The consequences of nitrogen and phosphorus pollution aren't limited to the Dead Zone in the Gulf; they pose a serious problem in Iowa's waters too, says Rosenberg. "This year Iowa has seen significant threats to safe drinking water, high rates of soil erosion and the presence of harmful algae blooms in many Iowa lakes. It all suggests additional conservation action would benefit Iowans as well as people living downstream."
Environmental groups are pushing for numeric standards to be set for nitrate and phosphorus in streams, rivers and lakes
The news from last week's cruise of the Pelican, LUMCON's ship, came a week after Iowa ag secretary Bill Northey told an Iowa Farm Bureau conference that voluntary soil conservation and nutrient management practices outlined in the Iowa Nutrient Reduction Strategy are the answer and can significantly reduce runoff pollution. He staunchly contends that putting more regulations on farmers won't work. He says more progress in solving pollution will come from the government working with farmers via a voluntary conservation and nutrient management approach—using education, information and scientifically-based recommendations. Along with conservation cost-sharing provided by the government.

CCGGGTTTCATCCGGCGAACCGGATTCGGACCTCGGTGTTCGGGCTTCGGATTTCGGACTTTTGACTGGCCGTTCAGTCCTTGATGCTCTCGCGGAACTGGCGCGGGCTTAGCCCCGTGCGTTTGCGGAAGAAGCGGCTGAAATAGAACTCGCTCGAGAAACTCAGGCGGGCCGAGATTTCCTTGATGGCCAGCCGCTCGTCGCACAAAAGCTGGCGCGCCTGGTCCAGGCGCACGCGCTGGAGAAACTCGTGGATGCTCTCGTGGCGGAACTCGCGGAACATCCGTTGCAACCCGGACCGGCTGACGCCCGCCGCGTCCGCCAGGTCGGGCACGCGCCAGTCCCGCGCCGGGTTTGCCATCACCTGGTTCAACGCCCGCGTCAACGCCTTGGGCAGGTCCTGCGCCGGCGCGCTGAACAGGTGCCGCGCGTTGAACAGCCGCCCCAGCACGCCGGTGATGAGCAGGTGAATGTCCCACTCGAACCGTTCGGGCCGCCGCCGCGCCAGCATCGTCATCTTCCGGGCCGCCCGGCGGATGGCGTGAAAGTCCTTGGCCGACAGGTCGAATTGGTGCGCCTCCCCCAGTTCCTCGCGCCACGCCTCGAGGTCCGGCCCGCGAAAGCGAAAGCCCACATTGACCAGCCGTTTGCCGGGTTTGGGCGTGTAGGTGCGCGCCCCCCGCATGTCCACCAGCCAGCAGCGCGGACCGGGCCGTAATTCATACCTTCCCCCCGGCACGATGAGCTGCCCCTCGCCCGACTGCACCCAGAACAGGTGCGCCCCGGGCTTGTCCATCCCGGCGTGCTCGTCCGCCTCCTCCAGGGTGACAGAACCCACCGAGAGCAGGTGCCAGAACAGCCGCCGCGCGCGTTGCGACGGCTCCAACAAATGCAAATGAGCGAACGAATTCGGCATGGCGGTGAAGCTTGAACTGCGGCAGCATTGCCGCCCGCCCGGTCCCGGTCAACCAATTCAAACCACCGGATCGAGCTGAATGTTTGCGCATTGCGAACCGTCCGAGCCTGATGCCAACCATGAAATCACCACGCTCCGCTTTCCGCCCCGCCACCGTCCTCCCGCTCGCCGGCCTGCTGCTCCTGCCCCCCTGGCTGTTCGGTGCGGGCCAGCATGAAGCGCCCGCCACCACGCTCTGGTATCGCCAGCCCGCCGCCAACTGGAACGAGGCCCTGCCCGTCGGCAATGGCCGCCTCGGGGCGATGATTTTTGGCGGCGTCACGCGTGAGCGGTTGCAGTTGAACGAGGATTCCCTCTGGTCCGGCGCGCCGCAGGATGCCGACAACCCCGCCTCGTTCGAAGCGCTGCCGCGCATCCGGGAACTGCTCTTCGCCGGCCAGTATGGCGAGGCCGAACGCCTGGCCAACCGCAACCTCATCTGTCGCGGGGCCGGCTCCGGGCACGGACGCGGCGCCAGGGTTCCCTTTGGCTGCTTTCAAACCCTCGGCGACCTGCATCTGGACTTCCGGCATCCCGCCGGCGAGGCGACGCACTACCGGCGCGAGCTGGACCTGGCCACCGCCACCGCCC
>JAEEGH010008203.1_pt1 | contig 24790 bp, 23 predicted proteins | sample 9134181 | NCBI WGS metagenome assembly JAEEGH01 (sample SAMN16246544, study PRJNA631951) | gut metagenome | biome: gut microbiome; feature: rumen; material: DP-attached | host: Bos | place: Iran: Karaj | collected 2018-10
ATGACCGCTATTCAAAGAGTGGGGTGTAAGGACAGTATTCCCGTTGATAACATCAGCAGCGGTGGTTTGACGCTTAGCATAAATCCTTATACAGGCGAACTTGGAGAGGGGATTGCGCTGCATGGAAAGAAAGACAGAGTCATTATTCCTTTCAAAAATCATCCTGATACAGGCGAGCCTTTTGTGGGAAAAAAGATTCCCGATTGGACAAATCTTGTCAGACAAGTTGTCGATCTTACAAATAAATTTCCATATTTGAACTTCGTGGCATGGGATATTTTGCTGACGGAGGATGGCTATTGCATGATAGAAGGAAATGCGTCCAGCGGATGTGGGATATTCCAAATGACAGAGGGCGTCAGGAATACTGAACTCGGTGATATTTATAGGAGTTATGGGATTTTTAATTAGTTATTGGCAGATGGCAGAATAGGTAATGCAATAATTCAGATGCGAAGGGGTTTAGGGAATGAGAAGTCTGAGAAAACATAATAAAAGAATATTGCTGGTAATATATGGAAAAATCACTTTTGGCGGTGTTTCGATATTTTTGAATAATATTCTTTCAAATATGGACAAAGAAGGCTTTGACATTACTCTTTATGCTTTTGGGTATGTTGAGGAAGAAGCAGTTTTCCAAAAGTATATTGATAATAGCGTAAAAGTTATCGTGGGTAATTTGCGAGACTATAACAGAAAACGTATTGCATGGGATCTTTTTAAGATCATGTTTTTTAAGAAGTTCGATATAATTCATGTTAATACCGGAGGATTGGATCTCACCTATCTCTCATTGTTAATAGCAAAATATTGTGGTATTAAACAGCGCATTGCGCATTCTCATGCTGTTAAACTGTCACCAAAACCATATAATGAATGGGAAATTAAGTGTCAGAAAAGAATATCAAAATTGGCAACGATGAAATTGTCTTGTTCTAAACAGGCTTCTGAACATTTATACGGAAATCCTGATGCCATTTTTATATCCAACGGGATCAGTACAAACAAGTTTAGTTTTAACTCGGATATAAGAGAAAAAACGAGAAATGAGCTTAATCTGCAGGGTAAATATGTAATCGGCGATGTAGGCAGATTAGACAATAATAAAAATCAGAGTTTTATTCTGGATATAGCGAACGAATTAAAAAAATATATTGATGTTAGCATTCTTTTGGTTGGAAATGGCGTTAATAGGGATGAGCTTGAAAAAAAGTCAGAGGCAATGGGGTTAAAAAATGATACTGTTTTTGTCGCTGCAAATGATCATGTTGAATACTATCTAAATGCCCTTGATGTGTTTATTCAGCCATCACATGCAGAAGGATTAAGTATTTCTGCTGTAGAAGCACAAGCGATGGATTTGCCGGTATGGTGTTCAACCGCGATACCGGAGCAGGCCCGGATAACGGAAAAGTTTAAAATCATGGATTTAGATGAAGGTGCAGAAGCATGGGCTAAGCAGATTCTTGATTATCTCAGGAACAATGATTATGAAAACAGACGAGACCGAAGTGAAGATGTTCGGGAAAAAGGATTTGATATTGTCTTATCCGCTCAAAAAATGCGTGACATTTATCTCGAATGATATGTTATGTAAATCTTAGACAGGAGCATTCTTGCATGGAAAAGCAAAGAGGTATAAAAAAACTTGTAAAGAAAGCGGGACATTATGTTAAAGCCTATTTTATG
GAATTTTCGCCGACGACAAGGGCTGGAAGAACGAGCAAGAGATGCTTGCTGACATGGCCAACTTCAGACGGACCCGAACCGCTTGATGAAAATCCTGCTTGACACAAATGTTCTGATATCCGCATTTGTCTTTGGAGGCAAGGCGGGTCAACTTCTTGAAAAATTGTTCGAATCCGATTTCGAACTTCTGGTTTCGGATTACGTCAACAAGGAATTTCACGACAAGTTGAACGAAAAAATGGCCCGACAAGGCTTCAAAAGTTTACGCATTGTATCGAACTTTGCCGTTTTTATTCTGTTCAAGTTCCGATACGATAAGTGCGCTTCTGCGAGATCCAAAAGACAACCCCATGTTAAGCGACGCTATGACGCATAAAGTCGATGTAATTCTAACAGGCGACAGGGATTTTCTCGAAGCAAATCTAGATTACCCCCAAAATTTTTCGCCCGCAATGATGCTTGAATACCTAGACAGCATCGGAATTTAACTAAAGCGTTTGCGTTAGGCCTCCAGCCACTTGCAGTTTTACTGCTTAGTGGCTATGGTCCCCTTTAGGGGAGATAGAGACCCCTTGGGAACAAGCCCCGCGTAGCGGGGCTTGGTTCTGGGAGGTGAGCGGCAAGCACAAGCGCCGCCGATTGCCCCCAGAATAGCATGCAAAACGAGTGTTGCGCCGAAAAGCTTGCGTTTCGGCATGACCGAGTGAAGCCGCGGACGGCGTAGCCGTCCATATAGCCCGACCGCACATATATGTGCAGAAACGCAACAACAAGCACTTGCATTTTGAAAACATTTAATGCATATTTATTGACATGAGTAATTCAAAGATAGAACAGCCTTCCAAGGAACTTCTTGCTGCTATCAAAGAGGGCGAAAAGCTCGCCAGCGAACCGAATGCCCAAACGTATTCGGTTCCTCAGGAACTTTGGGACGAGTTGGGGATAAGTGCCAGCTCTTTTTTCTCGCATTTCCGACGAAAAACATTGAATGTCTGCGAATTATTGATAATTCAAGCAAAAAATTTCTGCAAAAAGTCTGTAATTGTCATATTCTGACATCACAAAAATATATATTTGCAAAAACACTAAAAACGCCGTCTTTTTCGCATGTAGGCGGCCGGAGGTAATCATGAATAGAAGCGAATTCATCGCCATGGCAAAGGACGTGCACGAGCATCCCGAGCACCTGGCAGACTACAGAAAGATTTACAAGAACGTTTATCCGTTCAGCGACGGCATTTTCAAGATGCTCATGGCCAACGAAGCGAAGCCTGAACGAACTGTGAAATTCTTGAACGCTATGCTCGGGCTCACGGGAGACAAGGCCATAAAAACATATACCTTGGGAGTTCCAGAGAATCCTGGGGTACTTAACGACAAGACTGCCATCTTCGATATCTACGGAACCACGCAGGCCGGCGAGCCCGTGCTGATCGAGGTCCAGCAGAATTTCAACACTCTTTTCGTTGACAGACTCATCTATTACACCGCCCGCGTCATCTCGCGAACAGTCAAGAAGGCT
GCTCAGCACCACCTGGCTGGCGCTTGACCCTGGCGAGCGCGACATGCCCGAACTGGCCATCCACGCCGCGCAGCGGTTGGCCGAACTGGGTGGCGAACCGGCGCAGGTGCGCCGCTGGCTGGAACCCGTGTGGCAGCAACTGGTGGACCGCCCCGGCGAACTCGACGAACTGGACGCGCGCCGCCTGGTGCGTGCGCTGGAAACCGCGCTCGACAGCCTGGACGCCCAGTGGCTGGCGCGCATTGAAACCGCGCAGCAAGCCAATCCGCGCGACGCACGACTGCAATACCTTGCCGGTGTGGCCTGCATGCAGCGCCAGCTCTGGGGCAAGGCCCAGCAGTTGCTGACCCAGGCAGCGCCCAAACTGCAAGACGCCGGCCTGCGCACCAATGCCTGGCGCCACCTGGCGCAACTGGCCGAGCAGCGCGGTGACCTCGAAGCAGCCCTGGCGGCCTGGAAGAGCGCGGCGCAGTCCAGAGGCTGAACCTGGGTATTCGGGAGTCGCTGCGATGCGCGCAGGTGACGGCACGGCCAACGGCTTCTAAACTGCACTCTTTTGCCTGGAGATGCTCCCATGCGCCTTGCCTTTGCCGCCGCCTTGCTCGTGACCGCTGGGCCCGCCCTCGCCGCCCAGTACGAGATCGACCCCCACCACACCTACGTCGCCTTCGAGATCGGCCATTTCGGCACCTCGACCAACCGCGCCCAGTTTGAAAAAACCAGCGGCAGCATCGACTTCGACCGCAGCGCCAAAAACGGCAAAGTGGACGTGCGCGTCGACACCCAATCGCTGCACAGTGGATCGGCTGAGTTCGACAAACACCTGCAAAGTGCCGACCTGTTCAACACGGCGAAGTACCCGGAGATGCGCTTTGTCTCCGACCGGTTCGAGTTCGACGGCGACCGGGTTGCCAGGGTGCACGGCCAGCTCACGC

But the Iowa Environmental Council and other environmental groups such as the Gulf Restoration Network aren't buying that strategy. They are calling for numeric standards to be established for reducing nitrogen and phosphorus. The network's executive director, Cynthia Sarthou, says "Since states have chosen to drag their feet on reducing pollution that's causing the dead zone, it is the federal EPA's responsibility to set strong standards." A coalition of environmental groups, known as the Mississippi River Collaborative, sued the U.S. EPA last year to force the agency to set and enforce numeric standards for nitrate and phosphorus in waterways. The lawsuit is pending.